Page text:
Twitter: The Bookstore?


photo credit

Dee Donavanik, Publicity Director


If you have a thought you feel the need to impulsively share, where do you go? Twitter!

If you see something you need to impulsively purchase, where do you go? A physical store perhaps, if you need to have it this very minute. Maybe Amazon or another online marketplace if you can wait for it to get shipped (only two days, if you’re a Prime subscriber!). And now, perhaps, also Twitter!

Publishing house Hachette recently announced that it will be partnering with Gumroad  to allow select authors to sell their books directly through their Twitter accounts.  According to Michael Pietsch, CEO of Hachette Book Group:

With so much of our book marketing done socially now, in-stream Twitter purchasing is a natural next step. Gumroad’s success working with music labels and artists to enable sales to fans, and their partnership with Twitter, put them at the forefront of social media commerce. (via Publisher’s Weekly)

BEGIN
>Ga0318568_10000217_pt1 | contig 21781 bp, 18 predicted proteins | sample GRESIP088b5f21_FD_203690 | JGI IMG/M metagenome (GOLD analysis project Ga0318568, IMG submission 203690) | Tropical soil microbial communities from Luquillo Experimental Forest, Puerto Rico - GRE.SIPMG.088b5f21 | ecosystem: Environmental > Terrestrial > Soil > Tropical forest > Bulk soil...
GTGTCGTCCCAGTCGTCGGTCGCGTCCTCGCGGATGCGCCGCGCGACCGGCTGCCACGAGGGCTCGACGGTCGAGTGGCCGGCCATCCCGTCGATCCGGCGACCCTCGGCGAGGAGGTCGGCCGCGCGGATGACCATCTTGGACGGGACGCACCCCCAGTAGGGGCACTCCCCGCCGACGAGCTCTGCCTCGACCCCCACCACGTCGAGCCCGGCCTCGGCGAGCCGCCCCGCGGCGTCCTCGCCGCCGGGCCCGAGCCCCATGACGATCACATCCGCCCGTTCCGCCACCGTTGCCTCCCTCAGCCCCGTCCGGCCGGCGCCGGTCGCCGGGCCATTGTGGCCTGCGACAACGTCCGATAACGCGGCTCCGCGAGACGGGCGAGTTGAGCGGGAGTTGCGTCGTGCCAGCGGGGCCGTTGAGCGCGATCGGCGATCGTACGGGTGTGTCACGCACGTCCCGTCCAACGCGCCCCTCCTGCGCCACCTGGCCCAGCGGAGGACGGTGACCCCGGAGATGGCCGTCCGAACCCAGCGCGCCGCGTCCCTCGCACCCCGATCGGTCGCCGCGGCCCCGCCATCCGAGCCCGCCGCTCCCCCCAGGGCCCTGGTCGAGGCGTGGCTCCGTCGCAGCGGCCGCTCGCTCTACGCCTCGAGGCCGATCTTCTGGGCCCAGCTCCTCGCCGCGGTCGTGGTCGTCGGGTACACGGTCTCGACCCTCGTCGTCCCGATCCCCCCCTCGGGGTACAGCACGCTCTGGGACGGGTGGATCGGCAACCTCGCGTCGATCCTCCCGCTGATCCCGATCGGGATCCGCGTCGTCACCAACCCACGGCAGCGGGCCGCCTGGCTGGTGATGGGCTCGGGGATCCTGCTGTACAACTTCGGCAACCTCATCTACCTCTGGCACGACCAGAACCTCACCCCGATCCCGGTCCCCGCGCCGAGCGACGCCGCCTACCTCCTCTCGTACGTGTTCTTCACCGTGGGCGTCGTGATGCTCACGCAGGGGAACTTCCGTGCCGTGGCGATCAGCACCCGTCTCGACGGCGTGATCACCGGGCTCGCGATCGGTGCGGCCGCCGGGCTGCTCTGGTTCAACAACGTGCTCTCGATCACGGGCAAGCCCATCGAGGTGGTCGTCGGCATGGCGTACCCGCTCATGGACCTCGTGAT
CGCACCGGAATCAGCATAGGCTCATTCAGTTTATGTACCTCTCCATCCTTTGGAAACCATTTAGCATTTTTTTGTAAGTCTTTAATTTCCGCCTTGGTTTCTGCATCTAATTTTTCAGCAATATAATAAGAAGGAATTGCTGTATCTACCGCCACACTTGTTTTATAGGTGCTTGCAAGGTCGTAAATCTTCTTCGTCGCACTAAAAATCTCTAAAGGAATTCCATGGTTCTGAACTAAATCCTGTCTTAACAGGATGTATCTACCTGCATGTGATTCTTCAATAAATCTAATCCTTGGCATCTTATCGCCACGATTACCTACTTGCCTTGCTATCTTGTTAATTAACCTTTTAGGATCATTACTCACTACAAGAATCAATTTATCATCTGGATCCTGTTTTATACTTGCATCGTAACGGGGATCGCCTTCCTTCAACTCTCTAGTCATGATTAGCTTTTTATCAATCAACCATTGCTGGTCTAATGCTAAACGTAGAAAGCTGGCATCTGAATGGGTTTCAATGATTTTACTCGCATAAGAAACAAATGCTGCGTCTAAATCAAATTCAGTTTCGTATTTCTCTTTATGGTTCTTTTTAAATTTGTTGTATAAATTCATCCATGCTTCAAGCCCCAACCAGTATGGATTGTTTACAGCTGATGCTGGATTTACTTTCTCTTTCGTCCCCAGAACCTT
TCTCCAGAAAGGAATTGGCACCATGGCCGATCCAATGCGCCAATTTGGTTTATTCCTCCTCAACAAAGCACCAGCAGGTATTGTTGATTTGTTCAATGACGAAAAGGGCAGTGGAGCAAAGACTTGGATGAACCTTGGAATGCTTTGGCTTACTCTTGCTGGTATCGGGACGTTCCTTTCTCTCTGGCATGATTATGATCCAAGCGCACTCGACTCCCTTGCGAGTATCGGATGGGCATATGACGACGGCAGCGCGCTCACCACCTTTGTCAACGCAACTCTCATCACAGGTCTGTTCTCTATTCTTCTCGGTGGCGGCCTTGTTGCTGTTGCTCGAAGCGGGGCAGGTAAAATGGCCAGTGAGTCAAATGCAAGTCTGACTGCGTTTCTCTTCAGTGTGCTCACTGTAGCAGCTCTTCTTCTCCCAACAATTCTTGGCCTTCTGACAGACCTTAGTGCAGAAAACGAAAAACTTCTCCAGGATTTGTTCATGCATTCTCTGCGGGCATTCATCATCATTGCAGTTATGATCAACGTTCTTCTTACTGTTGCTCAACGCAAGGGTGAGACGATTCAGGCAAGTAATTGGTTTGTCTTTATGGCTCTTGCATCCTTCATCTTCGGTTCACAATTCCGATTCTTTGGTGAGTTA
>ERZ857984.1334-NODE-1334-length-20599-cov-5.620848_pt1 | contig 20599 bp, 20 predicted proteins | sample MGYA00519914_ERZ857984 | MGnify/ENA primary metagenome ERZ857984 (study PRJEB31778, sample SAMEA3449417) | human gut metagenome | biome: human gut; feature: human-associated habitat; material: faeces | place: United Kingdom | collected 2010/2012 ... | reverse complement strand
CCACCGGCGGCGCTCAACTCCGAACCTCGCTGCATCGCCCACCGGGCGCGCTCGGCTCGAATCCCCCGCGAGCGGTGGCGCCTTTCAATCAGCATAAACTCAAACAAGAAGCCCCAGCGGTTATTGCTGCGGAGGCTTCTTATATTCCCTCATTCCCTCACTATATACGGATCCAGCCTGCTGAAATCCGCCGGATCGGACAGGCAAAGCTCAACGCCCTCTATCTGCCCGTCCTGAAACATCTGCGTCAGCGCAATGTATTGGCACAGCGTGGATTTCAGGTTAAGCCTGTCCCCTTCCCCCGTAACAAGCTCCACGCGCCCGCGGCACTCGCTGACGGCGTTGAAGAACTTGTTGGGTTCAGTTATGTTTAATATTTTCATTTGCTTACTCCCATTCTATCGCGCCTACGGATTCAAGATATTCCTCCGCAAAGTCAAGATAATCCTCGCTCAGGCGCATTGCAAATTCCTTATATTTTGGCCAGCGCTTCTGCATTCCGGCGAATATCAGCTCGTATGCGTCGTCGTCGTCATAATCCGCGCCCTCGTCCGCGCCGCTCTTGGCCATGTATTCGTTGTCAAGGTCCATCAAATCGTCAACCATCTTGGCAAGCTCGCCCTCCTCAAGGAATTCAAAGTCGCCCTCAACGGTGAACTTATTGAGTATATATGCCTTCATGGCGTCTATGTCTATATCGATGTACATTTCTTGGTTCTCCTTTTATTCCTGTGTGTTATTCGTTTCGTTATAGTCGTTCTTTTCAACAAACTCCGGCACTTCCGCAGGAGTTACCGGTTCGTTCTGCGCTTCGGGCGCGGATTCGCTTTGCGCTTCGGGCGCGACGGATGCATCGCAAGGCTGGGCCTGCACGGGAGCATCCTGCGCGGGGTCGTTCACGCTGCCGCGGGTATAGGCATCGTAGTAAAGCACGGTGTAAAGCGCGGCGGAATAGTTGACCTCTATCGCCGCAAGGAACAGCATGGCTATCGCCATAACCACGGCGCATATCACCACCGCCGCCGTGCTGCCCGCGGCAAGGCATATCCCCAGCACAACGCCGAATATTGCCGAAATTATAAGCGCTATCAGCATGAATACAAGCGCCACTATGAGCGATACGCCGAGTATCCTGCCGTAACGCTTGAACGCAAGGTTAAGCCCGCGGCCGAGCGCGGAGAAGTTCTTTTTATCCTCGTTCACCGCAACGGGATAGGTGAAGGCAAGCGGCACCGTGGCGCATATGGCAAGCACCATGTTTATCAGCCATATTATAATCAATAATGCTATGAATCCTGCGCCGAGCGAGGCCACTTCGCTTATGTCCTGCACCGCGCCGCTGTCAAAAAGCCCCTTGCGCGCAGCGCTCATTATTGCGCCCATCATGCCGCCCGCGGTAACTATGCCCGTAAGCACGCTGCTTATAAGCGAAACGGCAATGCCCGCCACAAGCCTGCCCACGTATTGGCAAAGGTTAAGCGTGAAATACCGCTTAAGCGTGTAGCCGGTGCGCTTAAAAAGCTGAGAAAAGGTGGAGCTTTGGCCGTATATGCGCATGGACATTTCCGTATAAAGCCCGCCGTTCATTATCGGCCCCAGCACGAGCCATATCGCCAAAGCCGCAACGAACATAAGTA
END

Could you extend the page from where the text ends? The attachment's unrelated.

Twitter is a great place for authors to engage with their fans and readers.  Those with substantial followings and more active accounts even seem to sell more books as a result.  So perhaps it seems like a natural step to include links within Twitter, making it as easy as possible for someone who might make a purchase to do so and get some exclusive features as a bonus while they’re at it.  If it helps an author’s bottom line and helps generate sales, then what’s the harm?

On the other hand, critics can say we should leave Twitter alone and not try to commercialize everything. According to the New York Times:

Many social media users still see sites like Twitter, which introduced a buy button this fall, as a place to share ideas and experiences, not to sell merchandise. And early efforts to roll out e-commerce on social media platforms have lagged.

Furthermore, if you’re following an author on Twitter, it’s highly likely you are already a fan and would be purchasing his or her book regardless. If you see a new book release being discussed, it wouldn’t take much effort for you to open another tab in your browser and add it to your online shopping cart. Or maybe, if you’re an upstanding citizen, you were planning on picking it up anyway at your next visit to your local independent bookstore.

Whether or not Hachette’s venture with Twitter leads to a significant boost in sales remains to be seen. Perhaps in the meantime the real question we should be asking is: how lazy are we as consumers?


Related: 10 Authors You Need to Follow on Twitter and their Strategies Worth Stealing


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